A phenomenological model for the activity of a neuronal population cast as a system of ordinary differential equations.

  •  
  • Hopf bifurcation:

    The appearance or disappearance of a periodic orbit through a local change in the stability properties of an equilibrium point under parameter variation.

  •  
  • Human Connectome Project:

    A consortium research project to build a human connectome for structural and functional connectivity, and facilitate research into brain disorders.

  •  
  • Weakly coupled oscillator theory:

    A reduction of a network of weakly interacting limit cycle oscillators to a system of fewer dynamical equations that describes the evolution of relative phases between nodes.

  •  
  • Jaccard similarity:

    An index for comparing members for two sets of binary data to see which are shared and which are distinct. The higher the index, the more similar the two sets.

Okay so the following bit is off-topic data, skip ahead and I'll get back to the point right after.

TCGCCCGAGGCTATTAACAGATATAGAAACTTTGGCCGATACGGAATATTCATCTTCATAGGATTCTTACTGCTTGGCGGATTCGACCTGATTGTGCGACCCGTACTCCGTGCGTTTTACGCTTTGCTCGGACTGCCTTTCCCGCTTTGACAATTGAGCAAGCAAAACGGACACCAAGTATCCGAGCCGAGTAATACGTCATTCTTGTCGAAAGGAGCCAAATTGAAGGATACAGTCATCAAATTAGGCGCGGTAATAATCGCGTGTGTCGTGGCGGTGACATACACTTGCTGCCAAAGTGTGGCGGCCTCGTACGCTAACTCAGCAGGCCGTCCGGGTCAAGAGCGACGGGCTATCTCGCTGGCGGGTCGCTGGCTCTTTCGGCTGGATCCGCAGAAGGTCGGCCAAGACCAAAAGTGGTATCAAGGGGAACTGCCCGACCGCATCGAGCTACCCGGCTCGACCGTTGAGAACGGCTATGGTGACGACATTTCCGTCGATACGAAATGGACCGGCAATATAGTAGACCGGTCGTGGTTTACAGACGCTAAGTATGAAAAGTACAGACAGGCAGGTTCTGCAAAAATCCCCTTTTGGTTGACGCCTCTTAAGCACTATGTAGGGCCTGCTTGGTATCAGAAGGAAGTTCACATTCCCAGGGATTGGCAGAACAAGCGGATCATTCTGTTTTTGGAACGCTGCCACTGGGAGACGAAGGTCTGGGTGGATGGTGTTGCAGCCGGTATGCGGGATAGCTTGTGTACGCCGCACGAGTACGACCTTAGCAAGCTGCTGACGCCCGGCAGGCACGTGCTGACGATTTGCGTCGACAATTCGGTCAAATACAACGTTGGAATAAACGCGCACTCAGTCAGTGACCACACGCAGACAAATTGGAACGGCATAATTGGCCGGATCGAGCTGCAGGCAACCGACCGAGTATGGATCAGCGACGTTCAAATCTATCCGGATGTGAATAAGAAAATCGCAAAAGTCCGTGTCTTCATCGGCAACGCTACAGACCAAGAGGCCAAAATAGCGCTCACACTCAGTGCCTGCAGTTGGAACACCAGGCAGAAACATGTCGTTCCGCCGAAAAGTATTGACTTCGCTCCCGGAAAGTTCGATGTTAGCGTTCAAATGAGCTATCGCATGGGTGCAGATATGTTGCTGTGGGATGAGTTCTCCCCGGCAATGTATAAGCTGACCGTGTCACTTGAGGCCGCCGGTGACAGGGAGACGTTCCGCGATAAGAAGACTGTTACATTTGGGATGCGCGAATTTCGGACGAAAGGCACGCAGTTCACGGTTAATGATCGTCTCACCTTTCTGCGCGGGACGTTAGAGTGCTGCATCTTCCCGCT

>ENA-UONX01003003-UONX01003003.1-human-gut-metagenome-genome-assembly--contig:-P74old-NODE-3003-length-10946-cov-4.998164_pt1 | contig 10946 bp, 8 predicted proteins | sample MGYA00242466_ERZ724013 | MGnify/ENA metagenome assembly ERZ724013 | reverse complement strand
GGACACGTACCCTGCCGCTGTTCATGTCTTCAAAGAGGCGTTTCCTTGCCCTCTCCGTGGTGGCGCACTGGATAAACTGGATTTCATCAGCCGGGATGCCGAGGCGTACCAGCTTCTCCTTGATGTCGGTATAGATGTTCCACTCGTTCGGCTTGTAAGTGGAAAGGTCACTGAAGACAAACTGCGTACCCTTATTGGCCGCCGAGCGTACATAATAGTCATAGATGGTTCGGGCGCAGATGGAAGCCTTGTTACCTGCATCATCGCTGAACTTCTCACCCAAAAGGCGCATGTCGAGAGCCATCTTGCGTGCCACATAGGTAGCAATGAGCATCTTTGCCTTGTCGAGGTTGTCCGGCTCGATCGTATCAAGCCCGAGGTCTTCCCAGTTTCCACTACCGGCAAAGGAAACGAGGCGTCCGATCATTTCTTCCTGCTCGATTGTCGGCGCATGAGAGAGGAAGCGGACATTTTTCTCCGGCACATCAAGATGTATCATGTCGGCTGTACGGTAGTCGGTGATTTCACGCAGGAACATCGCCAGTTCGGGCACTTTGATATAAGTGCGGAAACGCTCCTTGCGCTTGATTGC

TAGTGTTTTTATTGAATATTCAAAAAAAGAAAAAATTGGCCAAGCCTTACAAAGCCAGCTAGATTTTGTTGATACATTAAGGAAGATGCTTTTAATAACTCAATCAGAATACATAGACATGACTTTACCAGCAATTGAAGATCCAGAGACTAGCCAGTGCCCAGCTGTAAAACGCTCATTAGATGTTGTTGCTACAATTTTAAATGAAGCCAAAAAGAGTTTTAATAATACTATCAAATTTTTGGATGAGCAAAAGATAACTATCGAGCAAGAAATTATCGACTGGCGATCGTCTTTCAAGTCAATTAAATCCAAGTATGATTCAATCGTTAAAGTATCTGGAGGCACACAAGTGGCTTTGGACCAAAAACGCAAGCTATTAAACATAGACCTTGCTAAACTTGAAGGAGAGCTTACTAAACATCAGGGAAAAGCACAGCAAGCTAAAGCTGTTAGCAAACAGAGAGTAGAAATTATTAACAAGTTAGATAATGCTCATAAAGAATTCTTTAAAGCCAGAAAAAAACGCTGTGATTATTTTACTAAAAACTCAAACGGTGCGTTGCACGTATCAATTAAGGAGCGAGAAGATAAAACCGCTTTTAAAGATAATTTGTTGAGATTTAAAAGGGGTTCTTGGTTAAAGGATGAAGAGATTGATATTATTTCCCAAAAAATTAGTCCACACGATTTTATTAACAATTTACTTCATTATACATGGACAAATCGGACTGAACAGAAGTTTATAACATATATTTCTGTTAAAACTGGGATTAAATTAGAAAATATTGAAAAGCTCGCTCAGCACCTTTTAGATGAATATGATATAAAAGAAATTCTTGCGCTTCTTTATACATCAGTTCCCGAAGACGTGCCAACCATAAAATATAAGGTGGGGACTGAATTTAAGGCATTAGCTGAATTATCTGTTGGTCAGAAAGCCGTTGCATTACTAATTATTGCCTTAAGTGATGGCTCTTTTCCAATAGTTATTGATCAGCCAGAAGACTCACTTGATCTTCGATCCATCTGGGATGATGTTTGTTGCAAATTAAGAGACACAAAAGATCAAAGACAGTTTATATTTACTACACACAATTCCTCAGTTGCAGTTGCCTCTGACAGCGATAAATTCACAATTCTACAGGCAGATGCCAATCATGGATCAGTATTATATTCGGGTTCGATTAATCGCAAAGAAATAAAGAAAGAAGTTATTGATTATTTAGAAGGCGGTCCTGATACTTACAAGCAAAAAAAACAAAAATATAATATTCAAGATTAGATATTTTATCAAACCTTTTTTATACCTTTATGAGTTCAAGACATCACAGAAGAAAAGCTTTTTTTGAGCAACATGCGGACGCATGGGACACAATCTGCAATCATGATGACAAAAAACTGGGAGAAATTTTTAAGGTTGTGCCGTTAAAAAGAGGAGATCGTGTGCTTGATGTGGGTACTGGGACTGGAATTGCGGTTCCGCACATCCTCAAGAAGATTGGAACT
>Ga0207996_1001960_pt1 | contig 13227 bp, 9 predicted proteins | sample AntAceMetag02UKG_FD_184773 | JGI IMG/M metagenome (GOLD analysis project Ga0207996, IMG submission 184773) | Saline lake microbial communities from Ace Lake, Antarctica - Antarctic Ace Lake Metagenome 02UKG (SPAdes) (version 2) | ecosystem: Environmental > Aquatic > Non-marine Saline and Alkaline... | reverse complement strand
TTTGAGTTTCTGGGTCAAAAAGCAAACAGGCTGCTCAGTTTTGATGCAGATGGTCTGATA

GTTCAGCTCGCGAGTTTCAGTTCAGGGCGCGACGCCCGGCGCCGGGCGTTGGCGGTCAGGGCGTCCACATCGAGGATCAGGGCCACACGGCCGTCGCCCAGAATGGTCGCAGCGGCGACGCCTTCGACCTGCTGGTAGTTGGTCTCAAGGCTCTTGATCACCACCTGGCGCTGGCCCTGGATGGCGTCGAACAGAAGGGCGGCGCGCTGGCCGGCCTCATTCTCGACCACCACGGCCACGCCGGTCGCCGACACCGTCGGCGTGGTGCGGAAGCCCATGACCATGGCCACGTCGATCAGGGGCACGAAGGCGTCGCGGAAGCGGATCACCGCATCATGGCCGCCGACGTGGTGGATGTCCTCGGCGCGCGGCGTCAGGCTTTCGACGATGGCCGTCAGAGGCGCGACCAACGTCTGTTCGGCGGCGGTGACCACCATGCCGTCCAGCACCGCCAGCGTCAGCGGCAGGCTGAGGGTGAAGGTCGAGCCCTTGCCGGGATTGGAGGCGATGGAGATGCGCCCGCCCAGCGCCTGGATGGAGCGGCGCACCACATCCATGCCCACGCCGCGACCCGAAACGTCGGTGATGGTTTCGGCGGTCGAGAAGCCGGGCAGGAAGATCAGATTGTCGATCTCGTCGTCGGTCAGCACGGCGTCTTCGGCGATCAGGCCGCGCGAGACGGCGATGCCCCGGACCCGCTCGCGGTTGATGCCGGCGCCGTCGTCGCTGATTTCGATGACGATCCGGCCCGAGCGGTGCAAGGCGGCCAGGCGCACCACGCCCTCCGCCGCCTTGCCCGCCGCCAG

•  
  • False bifurcation:

    A qualitative change in the shape of a periodic orbit without a change in stability, say from a small to a large amplitude oscillation, that occurs under a very small parameter variation.

  •  
  • Saddle-node bifurcation:

    A local bifurcation in which two equilibria of a dynamical system collide and annihilate.

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Competing Interests

Competing Interests: The authors have declared that no competing interests exist.

Author notes

Handling Editor: Petra Ritter